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Re: cygport improvements: upload, fish, src_prep_fini_hook
- From: Yaakov Selkowitz <yselkowitz at cygwin dot com>
- To: cygwin-apps at cygwin dot com
- Date: Mon, 05 Jan 2015 02:10:27 -0600
- Subject: Re: cygport improvements: upload, fish, src_prep_fini_hook
- Authentication-results: sourceware.org; auth=none
- References: <i1c74ah3hi6gdirp06o45tq2kcstclnr14 at 4ax dot com> <i1c74ah3hi6gdirp06o45tq2kcstclnr14-e09XROE/p8c at public dot gmane dot org> <544D0CC5 dot 9030600 at cygwin dot com> <nu2s4al5tup14gfvge083ri8u9j6t62c7m at 4ax dot com> <nu2s4al5tup14gfvge083ri8u9j6t62c7m-e09XROE/p8c at public dot gmane dot org> <547F5B88 dot 3020403 at cygwin dot com> <dgd89ahb9de6auehdqhdtpgubd5ohue185 at 4ax dot com>
On 2014-12-19 09:13, Andrew Schulman wrote:
Here's what I have at the moment based on your branch as of a few weeks
ago. However, with password-protected SSH keys, the password prompt
isn't handled properly. Any ideas?
OK, I've looked into this. It can be done, but the only solution I can see
so far is ugly. Here's the deal:
There's no way to get lftp to ask for a passphrase if and only if it needs
one. I asked about this on the lftp list, and Alexander confirmed it. lftp
will either always ask for a passphrase, if the connect string looks like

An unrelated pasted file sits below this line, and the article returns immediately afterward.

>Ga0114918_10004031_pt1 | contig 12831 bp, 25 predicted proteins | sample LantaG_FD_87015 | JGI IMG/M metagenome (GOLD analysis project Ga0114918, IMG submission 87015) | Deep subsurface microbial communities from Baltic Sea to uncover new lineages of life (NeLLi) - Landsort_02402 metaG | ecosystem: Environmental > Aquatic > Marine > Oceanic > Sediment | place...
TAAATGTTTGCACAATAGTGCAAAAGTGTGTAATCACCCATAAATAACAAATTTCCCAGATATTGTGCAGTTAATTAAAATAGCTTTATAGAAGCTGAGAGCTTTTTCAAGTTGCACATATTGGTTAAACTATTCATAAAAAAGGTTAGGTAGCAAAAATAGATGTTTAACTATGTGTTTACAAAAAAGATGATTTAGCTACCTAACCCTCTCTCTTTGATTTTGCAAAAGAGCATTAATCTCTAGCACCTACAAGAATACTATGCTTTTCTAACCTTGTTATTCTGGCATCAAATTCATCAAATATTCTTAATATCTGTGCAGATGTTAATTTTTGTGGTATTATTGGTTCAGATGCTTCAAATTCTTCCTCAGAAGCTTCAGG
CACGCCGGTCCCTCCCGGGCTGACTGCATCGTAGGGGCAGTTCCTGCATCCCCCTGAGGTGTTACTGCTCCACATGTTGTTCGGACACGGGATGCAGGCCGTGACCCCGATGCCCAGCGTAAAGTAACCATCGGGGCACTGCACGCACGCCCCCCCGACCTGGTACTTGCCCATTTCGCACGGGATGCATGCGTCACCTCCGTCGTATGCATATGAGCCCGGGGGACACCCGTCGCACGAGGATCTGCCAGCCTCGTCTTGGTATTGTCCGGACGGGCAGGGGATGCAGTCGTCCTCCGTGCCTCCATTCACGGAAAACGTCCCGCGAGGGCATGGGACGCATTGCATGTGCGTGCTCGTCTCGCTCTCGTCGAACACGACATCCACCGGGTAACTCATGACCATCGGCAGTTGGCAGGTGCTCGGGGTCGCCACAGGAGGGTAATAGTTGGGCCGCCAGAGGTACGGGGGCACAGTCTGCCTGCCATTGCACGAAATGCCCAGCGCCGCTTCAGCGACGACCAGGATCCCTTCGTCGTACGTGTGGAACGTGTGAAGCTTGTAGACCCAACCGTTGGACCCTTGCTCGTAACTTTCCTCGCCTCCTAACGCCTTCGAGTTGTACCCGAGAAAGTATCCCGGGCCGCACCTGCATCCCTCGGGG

or never ask for one, if it looks like
So the only way to get lftp to ask for a passphrase iff it needs one is to
figure out in advance which key will be used, find out whether the key is
encrypted, and use that to pick one of the above connect strings. More
about that below.
sftp seems as though it might work better, since it will prompt the user
for a passphrase if and only if it needs one to decrypt the key. But to
feed a batch script to sftp you have to use sftp -b, and unfortunately that
disables interactive prompting for the passphrase. I checked this by
running sftp -b with an encrypted key, and sure enough, it didn't prompt
for the passphrase but just reported "Connection closed".
So this all kind of sucks. The only solution I can see so far is:
(1) Run ssh -v email@example.com initially, and scrape stderr to find the
file name of the key that's being used. (Between ssh-agents, IdentityFile
entries in .ssh/config, and default key file names, I don't think there's
any other sane way to figure out what key file ssh will use.)
(2) Run ssh-keygen -y or similar, to figure out whether the key is
(3) If the key is encrypted, run
so lftp will prompt for the passphrase. If it's not encrypted, run
and lftp won't prompt.
Is this solution acceptable? It's ugly and slow (an extra ssh connection),
but I guess it should be reliable.
Is there some better way that I'm overlooking? An expect script? That's
starting to sound like a lot of work.
You're right, this isn't pretty. :-( Any progress since then?